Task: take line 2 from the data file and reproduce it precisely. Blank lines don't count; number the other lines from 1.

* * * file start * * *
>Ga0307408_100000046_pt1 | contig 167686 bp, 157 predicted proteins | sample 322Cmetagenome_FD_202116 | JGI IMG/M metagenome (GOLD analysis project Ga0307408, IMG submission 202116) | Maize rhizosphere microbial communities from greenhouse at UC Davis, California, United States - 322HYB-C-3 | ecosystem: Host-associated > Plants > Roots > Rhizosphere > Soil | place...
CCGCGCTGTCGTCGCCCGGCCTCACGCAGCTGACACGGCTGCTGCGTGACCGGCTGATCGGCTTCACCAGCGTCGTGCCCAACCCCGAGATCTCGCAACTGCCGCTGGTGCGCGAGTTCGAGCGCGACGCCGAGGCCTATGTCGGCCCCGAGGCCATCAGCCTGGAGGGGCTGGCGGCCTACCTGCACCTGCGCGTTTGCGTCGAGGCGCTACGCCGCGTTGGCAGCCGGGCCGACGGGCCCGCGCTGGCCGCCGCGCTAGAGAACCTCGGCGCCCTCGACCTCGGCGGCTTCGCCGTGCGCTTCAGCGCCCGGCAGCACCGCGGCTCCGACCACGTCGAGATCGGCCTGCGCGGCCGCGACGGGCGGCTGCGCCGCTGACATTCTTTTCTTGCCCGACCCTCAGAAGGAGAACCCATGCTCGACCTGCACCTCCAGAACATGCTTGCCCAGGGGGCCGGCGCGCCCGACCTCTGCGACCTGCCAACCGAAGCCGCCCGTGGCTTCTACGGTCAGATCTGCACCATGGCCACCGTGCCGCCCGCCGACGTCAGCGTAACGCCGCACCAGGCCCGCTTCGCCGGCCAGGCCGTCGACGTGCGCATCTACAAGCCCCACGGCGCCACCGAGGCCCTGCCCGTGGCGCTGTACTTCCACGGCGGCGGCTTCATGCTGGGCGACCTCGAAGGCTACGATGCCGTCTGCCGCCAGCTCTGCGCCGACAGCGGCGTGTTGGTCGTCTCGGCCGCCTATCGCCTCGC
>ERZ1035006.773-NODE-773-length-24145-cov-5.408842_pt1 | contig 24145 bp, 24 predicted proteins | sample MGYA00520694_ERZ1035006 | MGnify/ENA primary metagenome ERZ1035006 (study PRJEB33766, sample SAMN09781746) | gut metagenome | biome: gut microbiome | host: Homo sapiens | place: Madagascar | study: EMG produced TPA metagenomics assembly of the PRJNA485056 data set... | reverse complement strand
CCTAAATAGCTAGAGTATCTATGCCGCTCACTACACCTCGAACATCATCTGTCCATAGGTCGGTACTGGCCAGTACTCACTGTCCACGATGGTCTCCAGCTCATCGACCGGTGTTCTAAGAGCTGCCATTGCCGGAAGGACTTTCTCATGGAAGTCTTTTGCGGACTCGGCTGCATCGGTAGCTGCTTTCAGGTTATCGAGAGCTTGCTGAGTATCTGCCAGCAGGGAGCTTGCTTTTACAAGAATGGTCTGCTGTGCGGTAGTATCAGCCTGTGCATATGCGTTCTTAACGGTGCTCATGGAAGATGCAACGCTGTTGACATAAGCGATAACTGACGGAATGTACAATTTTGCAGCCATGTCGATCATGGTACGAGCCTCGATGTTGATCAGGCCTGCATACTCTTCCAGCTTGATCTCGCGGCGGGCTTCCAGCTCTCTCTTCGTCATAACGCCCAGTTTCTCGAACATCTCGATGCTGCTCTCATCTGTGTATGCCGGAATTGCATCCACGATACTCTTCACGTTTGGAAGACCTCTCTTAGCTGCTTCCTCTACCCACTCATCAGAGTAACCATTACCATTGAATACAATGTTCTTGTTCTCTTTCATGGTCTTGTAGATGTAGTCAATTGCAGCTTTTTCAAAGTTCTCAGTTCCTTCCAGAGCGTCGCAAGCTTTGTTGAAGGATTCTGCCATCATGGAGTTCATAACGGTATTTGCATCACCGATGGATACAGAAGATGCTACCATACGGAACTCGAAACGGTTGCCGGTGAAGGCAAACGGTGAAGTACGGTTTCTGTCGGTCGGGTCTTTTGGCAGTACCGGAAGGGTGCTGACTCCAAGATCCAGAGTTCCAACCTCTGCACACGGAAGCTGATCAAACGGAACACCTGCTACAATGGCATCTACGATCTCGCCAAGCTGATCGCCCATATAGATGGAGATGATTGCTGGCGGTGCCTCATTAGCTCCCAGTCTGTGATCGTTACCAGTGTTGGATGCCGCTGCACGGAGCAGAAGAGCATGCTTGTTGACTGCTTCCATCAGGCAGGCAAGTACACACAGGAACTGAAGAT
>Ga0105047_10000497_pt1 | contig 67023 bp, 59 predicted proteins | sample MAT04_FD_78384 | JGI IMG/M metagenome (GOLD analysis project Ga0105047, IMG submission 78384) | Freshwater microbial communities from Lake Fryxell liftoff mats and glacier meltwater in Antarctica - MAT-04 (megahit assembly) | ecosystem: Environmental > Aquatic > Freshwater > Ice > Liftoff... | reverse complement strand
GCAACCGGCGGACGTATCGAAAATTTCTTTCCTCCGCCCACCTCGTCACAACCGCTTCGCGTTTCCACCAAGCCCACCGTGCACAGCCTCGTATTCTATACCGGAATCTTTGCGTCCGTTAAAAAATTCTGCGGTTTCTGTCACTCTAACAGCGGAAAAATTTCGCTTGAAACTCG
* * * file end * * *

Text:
CCGCGCTGTCGTCGCCCGGCCTCACGCAGCTGACACGGCTGCTGCGTGACCGGCTGATCGGCTTCACCAGCGTCGTGCCCAACCCCGAGATCTCGCAACTGCCGCTGGTGCGCGAGTTCGAGCGCGACGCCGAGGCCTATGTCGGCCCCGAGGCCATCAGCCTGGAGGGGCTGGCGGCCTACCTGCACCTGCGCGTTTGCGTCGAGGCGCTACGCCGCGTTGGCAGCCGGGCCGACGGGCCCGCGCTGGCCGCCGCGCTAGAGAACCTCGGCGCCCTCGACCTCGGCGGCTTCGCCGTGCGCTTCAGCGCCCGGCAGCACCGCGGCTCCGACCACGTCGAGATCGGCCTGCGCGGCCGCGACGGGCGGCTGCGCCGCTGACATTCTTTTCTTGCCCGACCCTCAGAAGGAGAACCCATGCTCGACCTGCACCTCCAGAACATGCTTGCCCAGGGGGCCGGCGCGCCCGACCTCTGCGACCTGCCAACCGAAGCCGCCCGTGGCTTCTACGGTCAGATCTGCACCATGGCCACCGTGCCGCCCGCCGACGTCAGCGTAACGCCGCACCAGGCCCGCTTCGCCGGCCAGGCCGTCGACGTGCGCATCTACAAGCCCCACGGCGCCACCGAGGCCCTGCCCGTGGCGCTGTACTTCCACGGCGGCGGCTTCATGCTGGGCGACCTCGAAGGCTACGATGCCGTCTGCCGCCAGCTCTGCGCCGACAGCGGCGTGTTGGTCGTCTCGGCCGCCTATCGCCTCGC